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## Paper FEDSM2005-77084 COMPARISON OF COMPUTATIONAL RESULTS OBTAINED FROM A VOF CAVITATION MODEL WITH EXPERIMENTAL INVESTIGATIONS OF THREE INDUCERS. PART I : Experimental Investigations FEDSM2005-77084

### BibTeX

@MISC{Mejri_paperfedsm2005-77084,

author = {Imene Mejri and Farid Bakir and Robert Rey and Thabet Belamri},

title = {Paper FEDSM2005-77084 COMPARISON OF COMPUTATIONAL RESULTS OBTAINED FROM A VOF CAVITATION MODEL WITH EXPERIMENTAL INVESTIGATIONS OF THREE INDUCERS. PART I : Experimental Investigations FEDSM2005-77084},

year = {}

}

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### Abstract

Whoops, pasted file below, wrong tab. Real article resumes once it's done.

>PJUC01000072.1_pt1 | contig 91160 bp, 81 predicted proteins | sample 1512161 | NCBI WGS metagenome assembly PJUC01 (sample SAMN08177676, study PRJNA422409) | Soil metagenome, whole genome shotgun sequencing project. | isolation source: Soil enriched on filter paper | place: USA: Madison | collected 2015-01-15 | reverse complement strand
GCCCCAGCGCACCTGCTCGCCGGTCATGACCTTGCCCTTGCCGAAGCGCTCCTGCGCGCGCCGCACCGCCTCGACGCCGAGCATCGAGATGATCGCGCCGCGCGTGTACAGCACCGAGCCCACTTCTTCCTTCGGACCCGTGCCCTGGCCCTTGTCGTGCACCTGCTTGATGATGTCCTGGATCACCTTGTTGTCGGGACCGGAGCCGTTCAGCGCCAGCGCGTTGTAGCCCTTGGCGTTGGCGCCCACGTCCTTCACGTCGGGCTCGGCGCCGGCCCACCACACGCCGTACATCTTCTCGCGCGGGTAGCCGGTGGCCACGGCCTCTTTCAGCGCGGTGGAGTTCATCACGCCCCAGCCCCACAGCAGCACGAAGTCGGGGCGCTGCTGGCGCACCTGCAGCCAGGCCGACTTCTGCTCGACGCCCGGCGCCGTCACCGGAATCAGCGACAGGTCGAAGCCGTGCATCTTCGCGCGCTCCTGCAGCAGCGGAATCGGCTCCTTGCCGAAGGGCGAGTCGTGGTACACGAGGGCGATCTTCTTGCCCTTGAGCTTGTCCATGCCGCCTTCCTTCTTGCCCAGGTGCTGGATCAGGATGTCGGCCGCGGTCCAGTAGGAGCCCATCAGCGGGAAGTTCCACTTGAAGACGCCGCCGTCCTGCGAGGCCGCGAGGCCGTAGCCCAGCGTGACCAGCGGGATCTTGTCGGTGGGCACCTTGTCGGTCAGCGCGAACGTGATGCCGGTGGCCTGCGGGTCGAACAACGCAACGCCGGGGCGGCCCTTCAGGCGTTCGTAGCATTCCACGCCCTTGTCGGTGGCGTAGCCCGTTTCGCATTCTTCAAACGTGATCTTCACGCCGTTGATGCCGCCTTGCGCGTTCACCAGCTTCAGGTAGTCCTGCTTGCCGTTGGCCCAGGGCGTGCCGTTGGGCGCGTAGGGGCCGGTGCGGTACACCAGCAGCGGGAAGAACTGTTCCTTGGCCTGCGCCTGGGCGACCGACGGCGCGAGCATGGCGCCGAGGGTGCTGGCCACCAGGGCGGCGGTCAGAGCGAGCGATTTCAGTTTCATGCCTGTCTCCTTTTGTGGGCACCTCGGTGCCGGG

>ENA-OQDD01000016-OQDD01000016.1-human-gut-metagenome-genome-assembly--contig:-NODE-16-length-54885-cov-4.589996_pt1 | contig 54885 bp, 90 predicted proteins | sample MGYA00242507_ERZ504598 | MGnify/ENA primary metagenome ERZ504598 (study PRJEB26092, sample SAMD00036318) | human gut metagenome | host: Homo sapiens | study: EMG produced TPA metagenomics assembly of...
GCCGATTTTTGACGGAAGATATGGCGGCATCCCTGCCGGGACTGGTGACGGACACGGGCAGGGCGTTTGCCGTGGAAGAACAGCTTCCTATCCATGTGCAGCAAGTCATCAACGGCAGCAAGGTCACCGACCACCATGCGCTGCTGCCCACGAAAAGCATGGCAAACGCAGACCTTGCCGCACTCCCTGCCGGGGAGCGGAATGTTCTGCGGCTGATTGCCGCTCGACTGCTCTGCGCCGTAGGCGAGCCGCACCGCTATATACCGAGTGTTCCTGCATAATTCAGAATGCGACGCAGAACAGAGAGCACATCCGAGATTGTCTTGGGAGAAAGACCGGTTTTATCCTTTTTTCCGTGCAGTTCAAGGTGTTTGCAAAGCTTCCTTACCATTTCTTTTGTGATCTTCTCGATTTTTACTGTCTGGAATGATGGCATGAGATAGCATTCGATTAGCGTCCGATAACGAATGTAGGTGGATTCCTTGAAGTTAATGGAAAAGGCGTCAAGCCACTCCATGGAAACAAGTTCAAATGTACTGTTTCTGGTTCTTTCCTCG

Abstract The paper presents full 3D numerical simulations and experimental investigations of the cavitating flow through three axial inducers. These inducers are identified by the blades leading edge angle at the periphery β 1T =8°, 10°, 13° and are thus noted as Inducer 8°, Inducer 10° and Inducer 13°. They have the same tip and hub diameters. The numerical and experimental investigations were carried out at the LEMFI-Paris laboratory. This enabled us to explain the cavitating operation for off-design conditions. In Part I of this paper we describe the design methodology adopted for the inducers and which is deduced from literature and in house experience. Then the main experimental results are presented for the studied inducers at a range of flow rates and cavitation numbers concerning : • The overall performances: pressure head coefficient and efficiency versus several flow rates. • Critical cavitation number (5% and 15% of drop) versus the flow rate. In Part II of this paper, a review of the cavitating regime modeling and the cavitation VOF model used for this paper's calculations is firstly presented. The numerical approach is based on a combination of the VOF technique with a truncated version of the Rayleigh-Plesset model predicting the complicated growth and collapse processes of bubbles. The cavitation model also features a control volume finite element discretization and a solution methodology which implicitly couples the continuity and momentum equations together. The numerical results of Part II concern : • The overall performances. • The numerically investigated water vapor volume fraction distributions and other CFD results, which enable us to explain the cavitating behavior for these inducers. • The location and sizes of the blade cavity and backflow vortex. Finally, the comparisons between experimental and simulated results on the overall performances, cavities sizes and cavities location are discussed. A good agreement between experimental and predicted results was found for a range of flow rates. The head breakdown in the simulations started at a different cavitation coefficient than that in the experiment. Nomenclature Introduction Inducers are axial flow impellers having few blades. Their blades are set at a very shallow angle to peripheral direction so that, in short axial length, the blade passages are long. In general, the blades wrap in a helix around a central hub. Inducers are generally located upstream of centrifugal or mixed flow impellers, and serve as a small booster pump for the main impeller. They are designed to resist cavitation and to reduce the NPSH required by pumps. A pump equipped with an inducer may operate at 1/2 to 1/3 the NPSH required levels of a non-inducer version of the same pump. An inducer must have a low weight, which leads to high driving speed and small size [1]. The results are more compact pumps and generally more economical operation. Cavitation is an important phenomenon which can have a profound effect on the performance of a number of devices mainly at the off-design conditions. Examples include pumps, inducers, propellers, and injectors. For the inducers, the cavitation causes operational instability and vibration and excessive wear of mechanical seal, bearing and shaft, which compromise their performances. Although the use of inducers is frequent today, several aspects of their operation and their behavior still remain difficult to model. In order to elucidate some phenomena, affecting the reliability of these devices, their maximum performance and their operational limits, we still rely on experimentation. The appearance of the cavitating structures, their geometry and more generally their static and dynamic properties depend on several parameters which include above all: the blade profile, camber, incidence, stacking, and leading edge shape, as well as the walls roughness, the upstream turbulence, the existence of gas micro-bubbles in the flow, the fluid viscosity, etc. The cavitating pockets can be of several natures; some remain attached to the blades with more or less oscillating lengths and frequencies of release which can vary from a blade to another. They can also be rotating with different rotation frequencies; only steady sheet cavitation is considered in the present paper. Nevertheless, even with continuous cavitation, the flow is always unsteady because of the shedding of bubbles from the trailing edge of continuous cavitation. The prediction of steady cavitation and more specifically the steady cavity length is important for the cavitation CFD has been extensively used to predict the flow through these devices under non-cavitating conditions. However, because of the physical and numerical challenges associated with cavitation, CFD has only recently started to be used to predict cavitating flows. Some of the CFD models developed for cavitation are more adapted to the isolated 2-D profiles for steady [3] and unsteady flows More details concerning the cavitation modeling and the numerical model used for this study will be given in Part II of the paper [5]. Inducers presentation Inducers design methodology When designing an inducer, the first goal is often to look for high suction performances combined with high head rise. The cavitation behavior is more or less taken as a result and checked during experimental studies. The design methodology we used to make up the inducers is a classical procedure equivalent to those found in the bibliography [6][7][8][9][10]. The chosen design for the three inducers corresponds to a compromise between hydraulic performances, manufacture and constraints associated to the existing test rig. The machines are not equipped with stators. A wide variety of parameters must be considered in the design of an advanced industrial inducer. The main parameters used during the design can be classified into main and secondary parameters. The main parameters concern the operational parameters (H, Q, η), the fluid properties, the blade number the external and internal diameters, the solidity, the radially varying work, the stagger angle, the blade angle (particularly at the inducer tip) and the aerodynamic camber. The secondary parameters concern the blade thickness, the tip clearance, the leading edge slant, the sharpening of the leading and trailing edges, the hub shape, etc. First, we chose the operational parameters and the fluid characteristics. Than we verify that the suction specific speed S is compatible with the sought objectives. The blades are flat plate and their number is fixed to 3 to limit the passage area decrease of the fluid. The hub to tip ratio T is chosen between 0.3 and 0.6 and the leading edge blade angle is close to 8° in periphery. The external radius is given by the NASA empirical relation [8]: The stacking of the trailing edge is made radially. For the solidity (=blade length/blade spacing = l/t), we retain a value of 1.8 to 2.5 in periphery. The resulting azimutal angle θ is around 300°. To facilitate the blade construction, we adopted an incidence law corresponding to a blade ruled surface: Inducers characteristics Each inducer was built from one piece of aluminium manufactured by a numerically controlled machine tool provided with 5 axes. In order to provide the inducers blade with better resistance to the erosion by cavitation, a sanding and an anodization of the hubs and blades were done. The inducers are all of type C (also called helical type because of the radial distribution of the inducer blade angle). They differentiate by their blade angle at the tip β 1T =8°, 10°, 13°. The three inducers are thus noted as Inducer 8°, Inducer 10° and Inducer 13°. As it can be seen at General overview of the test rig The LEMFI-Paris axial and centrifugal pumps test rig, is composed of two independent but interconnected loops. The axial pump loop used in this study provided a straight inducer inlet section and is composed with the following main elements ▪ Two storage tanks with a capacity of 4 m 3 each, connected by a 350 mm diameter pipe. They can be loaded and emptied using two electrical control valves. ▪ A liquid ring vacuum pump is used to control the pressure at the free surface inside the storage tanks. ▪ A 22 kW alternative motor ("Brook Hansen") powered by a variable frequency controller was used to drive the tested inducer. The manufacturer gives the electric efficiency of the motor. The rotational speed is measured using a magnetic tachometer (accuracy 0.1%). ▪ A motorized control valve serves to adjust the flow rate accurately. ▪ The inducer equipped with a transparent acrylic cover to enable direct observations of the flow. ▪ A centrifugal pump installed in series with the impeller in order to overcome the circuit losses. ▪ Various measurement instruments and devices: -An ultrasonic flow meter (″A500 -Sparling Meter Flow ″, accuracy 1%), placed at the inlet of the inducer. -Two piezo-resistive manometers (Kistler, type 601A, accuracy 1%). They are positioned at the inlet and outlet sections and measure the average tip pressure (at about 20 mm upstream of the leading edge and 150 mm downstream of the trailing edge of the blade). The signal resulting from these sensors is amplified then treated by a Lecroy spectrum analyzer (type 930 4A). Its connection with a computer enables us to store and to use these signals. -A temperature probe (accuracy 1%): the average temperature during the tests presented below is 18°C. -An accelerometer "Bruel and Kjaer" with a sensibility of 3.5 mV/(m/s²) placed over the transparent cover. Comparison of the inducers performances Experimental observations This section compares the performances of the three machines, namely: overall performances (head, flow rate, efficiency) and the behavior with the critical cavitation characterized by the cavitation coefficient σ C . For the experimental cavitation procedure, the rotational speed is fixed to 1450 rpm, the flow rate is measured by the flow-meter and set to the operating value using the motorized control valve. The inlet pressure drop is realized by the liquid vacuum pump. According to our experience, the pressure drop starts when the cavitating pocket reaches the throat formed by two successive blades where it is quickly dragged to the trailing edge. While retaining this particular criterion for the calculated pocket, we obtain a good approach of the critical NPSH in a range of incidence close to the design point. For certain operating values of flow rates and inlet pressure, some specified types of cavitation were observed. For all tested flow rates, a sudden head drop happens with very low inlet pressure values. The backflow has a circumferential velocity which is about 20 % of the inducer tip speed. Thus, in the shear layer between the swirling backflow and axial main flow, we have an axial vorticity that rolls up and forms a vortex structure surrounding the backflow region. Due to the centrifugal forces, the pressure at the center of these vortices is lowered and cavitation occurs there if inlet pressure is decreased. After the backflow cavitation, we observe a forward rotating cavitation propagating in the same direction and faster than the inducer (Points 2-4). Since the blade-to-blade throat is located more downstream at the shroud, the cavity starts to develop much sooner at shroud than at hub before reaching the blade-to-blade throat. When it reaches this throat, the head-drop begins (Point 5). As the inlet pressure decreases, the cavity lengthens and its thickness decreases (Points 5-6): it is aspired forward in the blade to blade channel. The blockage phenomenon, corresponding to a vapor pocket blocking all the inter-blade passage, depends on the flow rate and on the inducer. The cavitation figures are then very different : the blockage condition could occur upstream, in the flow passage or at the inducer's outlet. On the other hand, we observed that backflow may carry out a rotating cavitation even if head rise is not affected. The observed rotating pocket propagates only on a certain portion of the periphery, with a frequency that is slightly larger than the rotational one. The observed rotating pockets occurrence seems independent of the flow rate; they start to occur when the cavity length reaches certain proportions of the blade spacing. Point Overall performances The flow rate is characterized by the flow coefficient φ. The overall performance in noncavitating regime The cavitating surge does not occur in any of our inducers. It is a large amplitude oscillation of flow rate that results from the interference between cavitation and the whole system including the impeller, placed downstream. It occurs over the entire hydraulic system. The rotating cavitation results from the local interaction between cavitation and the impeller [11]. For the values corresponding to the maximum efficiency, the flow coefficient and the angles of incidence are given in Behavior with cavitation The experimental head-drop curves are presented on The examination of these values shows a general superiority for Inducer 8° concerning the behavior with cavitation. The behavior in cavitating regime is characterized by the cavitation parameters σ C corresponding to head drops of 5% and 15%. Those values of σ C,5% and σ C,15% are determined by the character of the head-drop curves (sudden, smooth,…). The test results concerning the comparison of the performances in cavitating regime are synthesized in One also observes the σ C rises in partial flow, this phenomenon is more significant when β 1T increases. The best σ C value for a head drop of 5 % is obtained, as envisaged, for Inducer 8°. At high flow rates, the critical cavitation number increases for Inducers 8° and 10° but not for Inducer 13°. For a head drop of 15 %, the resistance to the cavitation changes in a variable way: very little for Inducer 10° until very strongly for Inducer 13°. On these figures are also represented the various levels of the K=σ C /2i parameter which controls the onset of cavitation instabilities in various types of machines. This parameter connects the cavity volume to the incidence angle. There are many correlations of σ C /2i with cavitation instabilities (their types, dimensions …) [12,13]. The cavitation types studied through these correlations are cavitation backflow vortices, two modes of rotating cavitation, attached uneven cavitation, surge mode oscillation and cavitation surge, and it was found that the boundaries between these cavitation types are nearly parallel to the iso-σ C /2i curves. A particular value of σ C /2i is the limit between stable and unstable behavior of the cavitation. For the three inducers, the σ C,5% and σ C,15% curves remains between iso-σ C /2i = 0.2 and iso-σ C /2i = 0.8. These values of σ C /2i correspond experimentally to cavitating pockets that are: -identical on the three blades of each inducer; -of rotating cavitation nature or backflow vortices mode. This shows that the rotating cavitation starts to occur at σ C /2i =0.8 (or less, except for Inducer 13° where it starts at σ C /2i =0.4). 15 Copyright © 2005 by ASME In general, the best values of the suction specific speed are observed for flow rates higher than those corresponding to the maximum efficiency. Comments This work enabled us to test three axial inducers for the cavitating regime. The three machines are designed with the same methodology. The experimental results are mainly differentiated by the value of the blade angle around the leading edge at the periphery β 1T = 8°, 10° and 13°. The resistance to the cavitation depends strongly on the blade angle around the leading edge at the periphery. Consequently, it depends on the blade length since the inducers have the same axial length. The blade length fixes the admissible length of the vapor pocket before degradation of the outlet pressure. The experimental results show the overall performances increase with β 1T . On the contrary, they confirm the relative superiority of Inducer 8° through the critical cavitation coefficient of 5%. For a 15% drop, the three inducers have quite the same performance. Contrary to Inducers 8° and 10°, we do not observe, for Inducer 13°, any increase of the critical cavitation number at high flow rates. It is clearly felt that there are many limitations of experimental measurements to describe the development of the flow fields. Then, an important role exists for fully three dimensional viscous flow analyses to fill in the details left by the experimentations. Nevertheless, these 3D analyses in the inducers previously tested may be made difficult by their low spiral angle and their long passages. The real flow pattern within the rotating inducers is complex and three-dimensional. The long but tightly-spiraled passages added to the vapor pockets seem to give rise to secondary flow fields strongly influenced by the blade walls and tip clearance, and that will be studied in Part II. Qualitative and quantitative comparisons between numerical and experimental results will be detailed in Part II of this paper.